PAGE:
ACL recently awarded cooperative agreements aimed at validating successful and innovative senior nutrition program models, including those created during COVID-19. Three community research grants, totaling $1,449,618 in FY22 awards, will focus on sustaining congregate and home-delivered meal programs as well as delivering impactful nutrition education. Seven replication grants, totaling $769,622 in FY22 awards, will demonstrate the ability to replicate previously funded Innovations in Nutrition Programs and Services Research and demonstration grant projects that have demonstrated positive impacts on socialization and the health and nutritional status of older adults.
Community Research Projects
Texas State University (TX): The goal of the project is to evaluate and sustain a scalable, non-traditional, multi-platform, food delivery application called NUEVA (Nutrition for Underserved Elderly Via Application). The app aims to improve food and nutrition security, combat loneliness and isolation, improve health, and reduce food loss and waste.
University of Utah (UT): The grantee will conduct a randomized controlled trial to investigate how the social determinants of health (SDOH) impact malnutrition and physical activity treatment outcomes among underserved congregate meal participants. Products will include a replicable, sustainable malnutrition and frailty screening model, a malnutrition and physical activity program, and a person-centered “Road Map to Promote Nutrition and Physical Activity Health Equity.”
LifeCare Alliance (OH): The project will develop and test SixtyPLUS, a multifaceted intervention that involves an in-depth assessment of home-delivered meal clients’ needs, followed by the delivery of tailored services provided by registered dietitians and occupational therapists. The project will create training tools and resources to support the replication of SixtyPLUS by other aging service agencies nationwide.
Replication Grant Projects
Elder Services of the Merrimack Valley (MA): REUNIR (Reconnecting Elders Underserved through Nutrition Interventions with Restaurants) is a restaurant partnership project that aims to improve access to healthy meals and increase social engagement for immigrant and refugee communities. The project will sustain, expand, and scale an existing restaurant pilot to additional communities.
University of Arkansas for Medical Sciences (AR): The project goal is to replicate an evidence-based suicide intervention training. Project goals include developing a collaborative model with capacity to increase food security and identify suicide risk for a target population of marginalized older adults.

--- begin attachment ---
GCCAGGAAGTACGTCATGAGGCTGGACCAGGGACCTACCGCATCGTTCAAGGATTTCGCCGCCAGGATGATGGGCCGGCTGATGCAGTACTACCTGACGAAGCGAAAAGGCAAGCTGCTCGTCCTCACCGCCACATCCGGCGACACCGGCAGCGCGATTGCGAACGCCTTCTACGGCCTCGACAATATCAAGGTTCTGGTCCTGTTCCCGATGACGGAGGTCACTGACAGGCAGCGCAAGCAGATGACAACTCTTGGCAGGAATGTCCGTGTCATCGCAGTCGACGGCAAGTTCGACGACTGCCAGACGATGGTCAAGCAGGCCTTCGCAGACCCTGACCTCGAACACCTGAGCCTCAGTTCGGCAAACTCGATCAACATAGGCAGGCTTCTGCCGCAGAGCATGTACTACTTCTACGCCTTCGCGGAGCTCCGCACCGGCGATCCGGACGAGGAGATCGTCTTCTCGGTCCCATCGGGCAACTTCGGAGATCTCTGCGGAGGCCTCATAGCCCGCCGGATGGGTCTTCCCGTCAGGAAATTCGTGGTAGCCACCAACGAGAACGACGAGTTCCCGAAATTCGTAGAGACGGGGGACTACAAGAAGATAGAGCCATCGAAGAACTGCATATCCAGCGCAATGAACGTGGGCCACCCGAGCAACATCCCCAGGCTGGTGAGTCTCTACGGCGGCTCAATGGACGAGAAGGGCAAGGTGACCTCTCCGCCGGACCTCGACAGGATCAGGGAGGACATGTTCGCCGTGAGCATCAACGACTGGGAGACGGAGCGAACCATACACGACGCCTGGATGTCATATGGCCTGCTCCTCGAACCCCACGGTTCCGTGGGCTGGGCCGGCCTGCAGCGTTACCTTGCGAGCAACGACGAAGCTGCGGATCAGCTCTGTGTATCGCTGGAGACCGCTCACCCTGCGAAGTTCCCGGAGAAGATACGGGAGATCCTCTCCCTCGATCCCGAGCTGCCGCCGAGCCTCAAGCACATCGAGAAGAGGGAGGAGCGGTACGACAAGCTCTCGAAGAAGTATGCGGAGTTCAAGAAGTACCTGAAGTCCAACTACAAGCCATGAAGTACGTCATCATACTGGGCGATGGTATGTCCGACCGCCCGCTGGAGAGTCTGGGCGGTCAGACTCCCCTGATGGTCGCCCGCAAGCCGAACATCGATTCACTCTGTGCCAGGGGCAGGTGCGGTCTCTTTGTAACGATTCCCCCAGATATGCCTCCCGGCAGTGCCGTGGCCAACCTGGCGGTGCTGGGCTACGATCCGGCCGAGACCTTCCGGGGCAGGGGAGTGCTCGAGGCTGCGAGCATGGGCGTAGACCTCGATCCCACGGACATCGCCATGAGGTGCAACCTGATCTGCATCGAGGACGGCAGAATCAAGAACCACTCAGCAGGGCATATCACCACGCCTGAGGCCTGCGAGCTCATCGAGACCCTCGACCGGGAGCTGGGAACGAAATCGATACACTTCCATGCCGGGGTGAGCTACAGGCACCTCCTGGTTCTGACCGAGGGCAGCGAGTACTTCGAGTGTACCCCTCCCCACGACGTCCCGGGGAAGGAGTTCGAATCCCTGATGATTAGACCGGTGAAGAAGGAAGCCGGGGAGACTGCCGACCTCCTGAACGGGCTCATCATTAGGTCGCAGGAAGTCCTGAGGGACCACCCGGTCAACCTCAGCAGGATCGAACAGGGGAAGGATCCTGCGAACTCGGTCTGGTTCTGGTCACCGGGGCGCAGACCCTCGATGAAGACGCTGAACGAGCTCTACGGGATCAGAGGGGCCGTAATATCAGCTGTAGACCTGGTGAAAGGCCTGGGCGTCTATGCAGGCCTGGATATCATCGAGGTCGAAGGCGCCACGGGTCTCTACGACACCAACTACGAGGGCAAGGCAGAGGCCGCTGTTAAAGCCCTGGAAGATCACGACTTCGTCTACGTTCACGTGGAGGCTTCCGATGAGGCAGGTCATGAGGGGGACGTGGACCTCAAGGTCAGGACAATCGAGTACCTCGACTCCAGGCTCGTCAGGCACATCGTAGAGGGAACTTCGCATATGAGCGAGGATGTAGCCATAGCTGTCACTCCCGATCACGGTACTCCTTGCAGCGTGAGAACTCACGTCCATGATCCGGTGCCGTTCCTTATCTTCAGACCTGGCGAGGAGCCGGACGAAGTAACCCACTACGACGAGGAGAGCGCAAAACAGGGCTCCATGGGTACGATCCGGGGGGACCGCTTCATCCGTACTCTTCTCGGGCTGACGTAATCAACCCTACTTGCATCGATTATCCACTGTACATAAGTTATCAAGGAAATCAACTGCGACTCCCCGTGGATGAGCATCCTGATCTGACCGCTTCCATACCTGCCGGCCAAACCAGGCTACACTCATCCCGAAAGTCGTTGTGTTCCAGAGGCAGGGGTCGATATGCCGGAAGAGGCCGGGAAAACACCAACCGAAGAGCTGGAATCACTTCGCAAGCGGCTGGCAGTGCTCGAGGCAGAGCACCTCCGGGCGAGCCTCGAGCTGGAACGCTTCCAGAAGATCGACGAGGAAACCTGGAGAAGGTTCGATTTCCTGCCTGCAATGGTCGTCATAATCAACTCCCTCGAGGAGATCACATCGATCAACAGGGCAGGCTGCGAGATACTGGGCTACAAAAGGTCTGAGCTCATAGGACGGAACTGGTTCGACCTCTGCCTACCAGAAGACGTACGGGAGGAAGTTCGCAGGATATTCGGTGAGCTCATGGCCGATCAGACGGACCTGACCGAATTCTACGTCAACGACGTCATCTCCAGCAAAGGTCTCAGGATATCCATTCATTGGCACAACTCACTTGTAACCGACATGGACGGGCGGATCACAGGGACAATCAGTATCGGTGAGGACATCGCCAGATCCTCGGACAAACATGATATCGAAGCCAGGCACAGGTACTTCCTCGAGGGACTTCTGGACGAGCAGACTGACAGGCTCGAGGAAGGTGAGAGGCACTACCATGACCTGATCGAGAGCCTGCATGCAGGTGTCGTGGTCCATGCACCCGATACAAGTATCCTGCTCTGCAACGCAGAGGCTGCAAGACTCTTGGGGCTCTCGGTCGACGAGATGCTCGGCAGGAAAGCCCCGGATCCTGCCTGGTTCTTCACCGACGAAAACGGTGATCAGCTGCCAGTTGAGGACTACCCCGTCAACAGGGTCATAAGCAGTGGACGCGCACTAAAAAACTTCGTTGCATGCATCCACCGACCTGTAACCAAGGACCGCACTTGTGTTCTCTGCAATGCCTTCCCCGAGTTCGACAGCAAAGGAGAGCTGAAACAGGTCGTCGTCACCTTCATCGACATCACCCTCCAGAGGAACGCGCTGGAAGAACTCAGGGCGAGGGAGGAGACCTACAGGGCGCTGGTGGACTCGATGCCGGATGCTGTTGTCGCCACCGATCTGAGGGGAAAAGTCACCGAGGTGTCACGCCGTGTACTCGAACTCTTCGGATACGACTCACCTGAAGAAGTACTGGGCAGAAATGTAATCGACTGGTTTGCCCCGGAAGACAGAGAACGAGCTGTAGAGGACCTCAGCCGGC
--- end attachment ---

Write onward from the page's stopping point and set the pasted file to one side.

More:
New Opportunities, Inc. (CT): The project will open a restaurant program in an area with a large population of low-income seniors. The restaurant will be the focal point, surrounded by health, fitness, cultural programming, and educational opportunities. Project goals include expanding access to nutritious meals, improving nutrition knowledge, reducing social isolation, reducing health challenges, expanding access to fresh food, and forming a collaborative of community providers to sustain the project.
Northeastern Illinois Area Agency on Aging (IL): The project goal is to expand, enhance, and maintain a region-wide coordinated congregate dining program. The objectives are to increase older adults’ participation in congregate dining, reduce social isolation, and expand restaurant partnerships.
Health and Hospital Corporation of Marion County (IN): The project will develop a customized Addressing Malnutrition in Community Living Adults Toolkit. Project goals include screening for and addressing social determinants of health, communicating effectively with healthcare partners regarding malnutrition risk and older adults, and ensuring the sustainability of the project in the community through robust strategies.
Waupaca County (WI): The project will develop a restaurant partnership congregate dining model for older adults that results in measurable improvement of nutritional status, food security, and overall satisfaction over traditional congregate services, as well as decreased loneliness and isolation.
Humboldt Senior Resource Center (CA): The project’s goals are to reduce hunger, food insecurity, and malnutrition; promote socialization; and promote health and well-being, particularly among rural seniors at high nutritional risk. The project will increase access to nutrition services while increasing congregate program attendance and contributions by expanding and updating the dining service model to the café model, introducing pop-up locations, and expanding the service area.
Learn more about the Innovations in Nutrition Programs and Services Research Grants.